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Posts: 3 | Thanked: 0 times | Joined on Jul 2007
#11
Originally Posted by thetechnogeek View Post
... what a fantastic device, and I absolutely love mine for browsing, email, news, Skype, Messenger etc...
Well, here you got a definition of N800 as a single-function device for providing major web based operations The rest of it is just added value - and still in many cases it will be fine for the huge segment of the market named "occasional mobility users". Was Nokia deliberately targeting this market with N800? If so - my hat goes down for that. If not - I can easily see a grim future for the device.

Last edited by zvezdec; 2007-08-25 at 14:23.
 
Posts: 3,841 | Thanked: 1,074 times | Joined on Nov 2006
#12
Originally Posted by neubie View Post
The CPU seems underpowered. (They "stepped up" from the 770 when they should have 'leaped"- a big opportunity lost!)
The problem with that is the cost, not in terms of money but in terms of power. A faster CPU automatically uses more power. A faster CPU (e.g. the new embedded "low power" x86 CPUs) could easily drop the 10 days/7 hours usage pattern down to 2 days/1 hour, which would have made the N800 pretty much a pain to use.
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-- Metalayer-crawler delenda est.
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#13
This is a great article. I have just had my n800 for a few days. At first I was disappointed but it is now growing on me.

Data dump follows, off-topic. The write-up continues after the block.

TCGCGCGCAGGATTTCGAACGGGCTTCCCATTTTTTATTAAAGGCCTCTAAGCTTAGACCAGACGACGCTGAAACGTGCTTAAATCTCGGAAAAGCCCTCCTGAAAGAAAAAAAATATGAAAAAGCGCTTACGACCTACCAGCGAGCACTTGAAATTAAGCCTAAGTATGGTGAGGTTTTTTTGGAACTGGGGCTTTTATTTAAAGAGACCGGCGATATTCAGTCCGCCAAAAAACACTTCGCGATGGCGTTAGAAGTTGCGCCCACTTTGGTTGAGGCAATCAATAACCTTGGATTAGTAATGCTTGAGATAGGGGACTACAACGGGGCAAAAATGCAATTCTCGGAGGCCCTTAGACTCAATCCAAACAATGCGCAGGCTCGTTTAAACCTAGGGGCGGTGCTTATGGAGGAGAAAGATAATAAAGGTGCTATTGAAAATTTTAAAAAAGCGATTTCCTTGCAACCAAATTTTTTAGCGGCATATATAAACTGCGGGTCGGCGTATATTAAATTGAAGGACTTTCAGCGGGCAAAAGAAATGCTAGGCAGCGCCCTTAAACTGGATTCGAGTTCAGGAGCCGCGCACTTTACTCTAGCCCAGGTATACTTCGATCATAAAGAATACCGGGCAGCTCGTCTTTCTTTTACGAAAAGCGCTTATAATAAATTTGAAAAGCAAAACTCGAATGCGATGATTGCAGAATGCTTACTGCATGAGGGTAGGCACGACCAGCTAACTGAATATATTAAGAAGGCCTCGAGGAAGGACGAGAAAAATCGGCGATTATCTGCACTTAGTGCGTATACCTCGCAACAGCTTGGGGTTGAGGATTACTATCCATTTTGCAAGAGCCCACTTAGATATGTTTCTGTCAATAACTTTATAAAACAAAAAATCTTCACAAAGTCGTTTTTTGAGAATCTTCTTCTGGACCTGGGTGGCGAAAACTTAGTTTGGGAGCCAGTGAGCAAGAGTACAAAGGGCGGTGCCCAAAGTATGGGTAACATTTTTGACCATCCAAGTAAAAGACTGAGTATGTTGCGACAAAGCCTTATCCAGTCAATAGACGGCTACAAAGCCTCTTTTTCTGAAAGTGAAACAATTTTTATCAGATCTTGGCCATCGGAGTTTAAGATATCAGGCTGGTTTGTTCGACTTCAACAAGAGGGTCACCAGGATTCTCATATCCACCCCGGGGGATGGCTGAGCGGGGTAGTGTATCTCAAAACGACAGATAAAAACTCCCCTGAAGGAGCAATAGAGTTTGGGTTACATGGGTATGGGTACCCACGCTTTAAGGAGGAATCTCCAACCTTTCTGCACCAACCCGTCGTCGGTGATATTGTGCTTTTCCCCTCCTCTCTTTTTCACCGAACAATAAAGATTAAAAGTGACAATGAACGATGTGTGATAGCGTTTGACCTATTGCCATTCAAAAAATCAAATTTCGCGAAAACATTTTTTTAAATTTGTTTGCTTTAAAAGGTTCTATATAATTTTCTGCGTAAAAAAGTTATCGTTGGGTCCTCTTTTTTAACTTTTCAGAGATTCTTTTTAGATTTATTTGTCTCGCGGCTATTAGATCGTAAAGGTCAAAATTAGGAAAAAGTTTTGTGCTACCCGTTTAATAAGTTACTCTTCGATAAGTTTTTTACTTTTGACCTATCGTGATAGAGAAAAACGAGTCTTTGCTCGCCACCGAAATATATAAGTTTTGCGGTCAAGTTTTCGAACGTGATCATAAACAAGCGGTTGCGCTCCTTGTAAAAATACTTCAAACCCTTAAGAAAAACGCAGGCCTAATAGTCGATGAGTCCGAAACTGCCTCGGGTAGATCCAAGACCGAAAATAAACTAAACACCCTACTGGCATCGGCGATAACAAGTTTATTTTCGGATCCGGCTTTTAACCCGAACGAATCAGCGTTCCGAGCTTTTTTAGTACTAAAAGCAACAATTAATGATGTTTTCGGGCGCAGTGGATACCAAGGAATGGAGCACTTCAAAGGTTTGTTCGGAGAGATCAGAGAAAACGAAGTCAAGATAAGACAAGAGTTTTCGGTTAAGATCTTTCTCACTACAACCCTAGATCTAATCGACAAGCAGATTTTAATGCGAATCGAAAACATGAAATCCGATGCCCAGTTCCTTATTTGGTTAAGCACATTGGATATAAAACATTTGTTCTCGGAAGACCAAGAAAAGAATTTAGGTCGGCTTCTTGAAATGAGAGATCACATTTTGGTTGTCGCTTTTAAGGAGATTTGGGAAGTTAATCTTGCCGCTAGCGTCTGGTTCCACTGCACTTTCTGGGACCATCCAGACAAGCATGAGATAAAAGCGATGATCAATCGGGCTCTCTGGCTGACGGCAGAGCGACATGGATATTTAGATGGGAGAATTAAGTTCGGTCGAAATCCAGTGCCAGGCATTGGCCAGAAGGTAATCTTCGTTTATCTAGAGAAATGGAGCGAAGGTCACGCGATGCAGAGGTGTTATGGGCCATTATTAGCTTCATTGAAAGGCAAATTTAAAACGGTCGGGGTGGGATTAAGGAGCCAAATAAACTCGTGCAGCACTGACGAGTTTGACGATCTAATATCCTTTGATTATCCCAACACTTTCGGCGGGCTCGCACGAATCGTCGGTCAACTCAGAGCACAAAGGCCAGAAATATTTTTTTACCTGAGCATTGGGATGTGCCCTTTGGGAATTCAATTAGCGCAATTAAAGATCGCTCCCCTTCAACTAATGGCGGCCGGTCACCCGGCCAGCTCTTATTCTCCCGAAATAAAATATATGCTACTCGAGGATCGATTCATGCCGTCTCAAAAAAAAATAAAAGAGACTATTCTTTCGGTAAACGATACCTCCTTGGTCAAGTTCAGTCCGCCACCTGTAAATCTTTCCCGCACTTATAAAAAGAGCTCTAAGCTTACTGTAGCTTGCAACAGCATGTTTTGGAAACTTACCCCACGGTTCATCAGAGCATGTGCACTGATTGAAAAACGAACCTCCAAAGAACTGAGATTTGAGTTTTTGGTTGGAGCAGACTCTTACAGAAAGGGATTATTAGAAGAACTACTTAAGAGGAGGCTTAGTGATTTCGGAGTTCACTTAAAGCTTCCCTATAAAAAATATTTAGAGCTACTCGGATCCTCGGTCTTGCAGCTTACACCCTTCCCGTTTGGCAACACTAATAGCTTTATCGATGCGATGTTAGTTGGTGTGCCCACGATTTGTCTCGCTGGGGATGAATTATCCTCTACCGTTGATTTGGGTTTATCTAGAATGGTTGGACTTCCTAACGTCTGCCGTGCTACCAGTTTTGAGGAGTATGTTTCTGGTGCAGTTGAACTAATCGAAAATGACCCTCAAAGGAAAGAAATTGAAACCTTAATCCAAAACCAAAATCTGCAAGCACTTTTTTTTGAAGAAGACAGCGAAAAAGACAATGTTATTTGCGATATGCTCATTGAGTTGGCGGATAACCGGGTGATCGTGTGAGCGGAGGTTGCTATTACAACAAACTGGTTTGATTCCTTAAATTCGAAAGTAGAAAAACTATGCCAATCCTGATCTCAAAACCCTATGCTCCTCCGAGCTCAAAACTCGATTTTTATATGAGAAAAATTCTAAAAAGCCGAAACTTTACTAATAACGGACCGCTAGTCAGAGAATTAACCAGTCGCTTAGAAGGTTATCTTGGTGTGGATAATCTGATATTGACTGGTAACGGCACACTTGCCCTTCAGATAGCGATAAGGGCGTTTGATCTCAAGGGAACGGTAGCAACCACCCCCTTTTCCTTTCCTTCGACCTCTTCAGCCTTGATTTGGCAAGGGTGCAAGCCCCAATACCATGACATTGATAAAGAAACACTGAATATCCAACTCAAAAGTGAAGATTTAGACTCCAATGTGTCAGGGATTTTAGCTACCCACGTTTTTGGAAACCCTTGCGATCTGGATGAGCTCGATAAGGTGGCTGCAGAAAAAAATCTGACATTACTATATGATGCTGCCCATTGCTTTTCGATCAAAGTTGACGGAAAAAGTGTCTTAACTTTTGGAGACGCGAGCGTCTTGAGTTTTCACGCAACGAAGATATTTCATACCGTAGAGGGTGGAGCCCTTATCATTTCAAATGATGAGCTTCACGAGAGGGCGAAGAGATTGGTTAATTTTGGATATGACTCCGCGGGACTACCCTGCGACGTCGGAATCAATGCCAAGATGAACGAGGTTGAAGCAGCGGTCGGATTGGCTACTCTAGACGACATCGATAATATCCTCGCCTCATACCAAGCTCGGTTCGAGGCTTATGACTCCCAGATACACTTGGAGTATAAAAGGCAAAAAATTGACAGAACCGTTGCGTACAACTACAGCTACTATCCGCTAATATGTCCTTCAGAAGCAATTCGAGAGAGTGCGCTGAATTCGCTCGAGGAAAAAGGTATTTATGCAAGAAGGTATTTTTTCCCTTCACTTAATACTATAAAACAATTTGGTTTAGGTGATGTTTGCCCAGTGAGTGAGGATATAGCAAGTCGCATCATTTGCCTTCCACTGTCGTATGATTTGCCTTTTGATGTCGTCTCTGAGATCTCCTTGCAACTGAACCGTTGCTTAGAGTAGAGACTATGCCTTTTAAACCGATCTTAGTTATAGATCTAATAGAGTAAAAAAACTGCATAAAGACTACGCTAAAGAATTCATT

I have never had any experience with Linix before, so there were times when I felt at the low end of the learning curve. I have over 40 years of experience with computers, so was anxious to dive into something new. I think this device has a lot of potential. My fear is that the OS and software installation procedures may scare off more potential buyers than it will bring. However, some of the functionality such as the Internet Radio (and even the built-in FM) will draw many of the more technically capabile users like myself.

Things such as the camera, FM radio, MP3 capabilities, eBook readers, etc. will give us something to do with the device when we are not near a hotspot.

I think Nokia could have done better by providing more software on the device or readily available. I was fortunate to find the Maemo.org site or I would be still disappointed.
 
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#14
There is a ton of available software now, mostly not from Nokia. And Nokia's stuff hasn't been that good -- I don't use its email program at all, and I stay away from its RSS reader, though I don't hate it as passionately as some seem to. I think that the very best program for the N800 is Maemo Mapper, though there are many other nice ones.
 
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